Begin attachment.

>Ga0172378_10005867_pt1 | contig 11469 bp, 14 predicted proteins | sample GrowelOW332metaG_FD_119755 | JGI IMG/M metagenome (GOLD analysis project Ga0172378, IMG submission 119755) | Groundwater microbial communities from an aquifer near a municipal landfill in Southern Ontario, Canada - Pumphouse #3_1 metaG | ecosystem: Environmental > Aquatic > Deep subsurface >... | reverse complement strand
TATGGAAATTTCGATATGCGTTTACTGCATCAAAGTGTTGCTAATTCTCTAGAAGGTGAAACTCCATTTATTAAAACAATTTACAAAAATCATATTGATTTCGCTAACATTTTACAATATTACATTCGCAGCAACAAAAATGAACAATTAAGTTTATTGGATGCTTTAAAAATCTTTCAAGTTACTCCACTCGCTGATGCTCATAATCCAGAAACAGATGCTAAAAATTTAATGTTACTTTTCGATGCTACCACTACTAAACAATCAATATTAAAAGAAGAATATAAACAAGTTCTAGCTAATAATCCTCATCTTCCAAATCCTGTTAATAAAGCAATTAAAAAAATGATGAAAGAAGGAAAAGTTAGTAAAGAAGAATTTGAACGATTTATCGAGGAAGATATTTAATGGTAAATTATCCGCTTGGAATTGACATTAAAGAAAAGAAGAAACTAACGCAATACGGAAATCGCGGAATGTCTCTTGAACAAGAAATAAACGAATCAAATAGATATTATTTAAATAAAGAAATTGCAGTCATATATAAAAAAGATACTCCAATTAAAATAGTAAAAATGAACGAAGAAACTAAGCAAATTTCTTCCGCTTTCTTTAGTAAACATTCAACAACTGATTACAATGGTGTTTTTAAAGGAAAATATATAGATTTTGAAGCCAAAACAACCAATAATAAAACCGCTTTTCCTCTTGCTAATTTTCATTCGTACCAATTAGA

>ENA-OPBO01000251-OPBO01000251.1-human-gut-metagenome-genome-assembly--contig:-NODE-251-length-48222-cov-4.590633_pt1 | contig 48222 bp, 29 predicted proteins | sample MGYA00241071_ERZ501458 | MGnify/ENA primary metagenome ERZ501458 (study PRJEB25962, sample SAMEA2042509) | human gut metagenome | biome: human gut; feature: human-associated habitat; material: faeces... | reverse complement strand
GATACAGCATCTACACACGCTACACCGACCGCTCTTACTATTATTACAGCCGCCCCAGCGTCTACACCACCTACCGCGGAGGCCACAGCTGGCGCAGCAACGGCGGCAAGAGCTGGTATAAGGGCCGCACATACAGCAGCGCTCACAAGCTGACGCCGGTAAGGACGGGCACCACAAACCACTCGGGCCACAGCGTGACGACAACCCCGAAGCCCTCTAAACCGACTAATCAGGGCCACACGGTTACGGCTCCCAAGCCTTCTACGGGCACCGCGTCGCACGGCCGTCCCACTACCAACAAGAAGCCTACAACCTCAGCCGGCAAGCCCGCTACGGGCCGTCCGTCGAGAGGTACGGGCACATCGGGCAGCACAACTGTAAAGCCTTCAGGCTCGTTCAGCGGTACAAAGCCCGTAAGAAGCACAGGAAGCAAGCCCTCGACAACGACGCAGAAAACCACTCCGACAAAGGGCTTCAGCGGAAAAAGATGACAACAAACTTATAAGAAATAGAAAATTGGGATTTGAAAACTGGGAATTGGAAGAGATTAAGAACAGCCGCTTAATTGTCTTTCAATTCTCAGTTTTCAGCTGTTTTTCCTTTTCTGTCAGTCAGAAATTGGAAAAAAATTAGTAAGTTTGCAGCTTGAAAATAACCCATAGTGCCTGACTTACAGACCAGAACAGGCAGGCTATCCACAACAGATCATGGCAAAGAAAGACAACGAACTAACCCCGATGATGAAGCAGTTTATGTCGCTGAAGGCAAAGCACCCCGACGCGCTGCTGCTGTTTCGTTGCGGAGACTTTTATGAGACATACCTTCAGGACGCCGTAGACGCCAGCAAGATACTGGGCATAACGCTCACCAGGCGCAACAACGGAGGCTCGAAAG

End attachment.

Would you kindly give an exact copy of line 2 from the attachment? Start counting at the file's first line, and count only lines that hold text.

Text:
TATGGAAATTTCGATATGCGTTTACTGCATCAAAGTGTTGCTAATTCTCTAGAAGGTGAAACTCCATTTATTAAAACAATTTACAAAAATCATATTGATTTCGCTAACATTTTACAATATTACATTCGCAGCAACAAAAATGAACAATTAAGTTTATTGGATGCTTTAAAAATCTTTCAAGTTACTCCACTCGCTGATGCTCATAATCCAGAAACAGATGCTAAAAATTTAATGTTACTTTTCGATGCTACCACTACTAAACAATCAATATTAAAAGAAGAATATAAACAAGTTCTAGCTAATAATCCTCATCTTCCAAATCCTGTTAATAAAGCAATTAAAAAAATGATGAAAGAAGGAAAAGTTAGTAAAGAAGAATTTGAACGATTTATCGAGGAAGATATTTAATGGTAAATTATCCGCTTGGAATTGACATTAAAGAAAAGAAGAAACTAACGCAATACGGAAATCGCGGAATGTCTCTTGAACAAGAAATAAACGAATCAAATAGATATTATTTAAATAAAGAAATTGCAGTCATATATAAAAAAGATACTCCAATTAAAATAGTAAAAATGAACGAAGAAACTAAGCAAATTTCTTCCGCTTTCTTTAGTAAACATTCAACAACTGATTACAATGGTGTTTTTAAAGGAAAATATATAGATTTTGAAGCCAAAACAACCAATAATAAAACCGCTTTTCCTCTTGCTAATTTTCATTCGTACCAATTAGA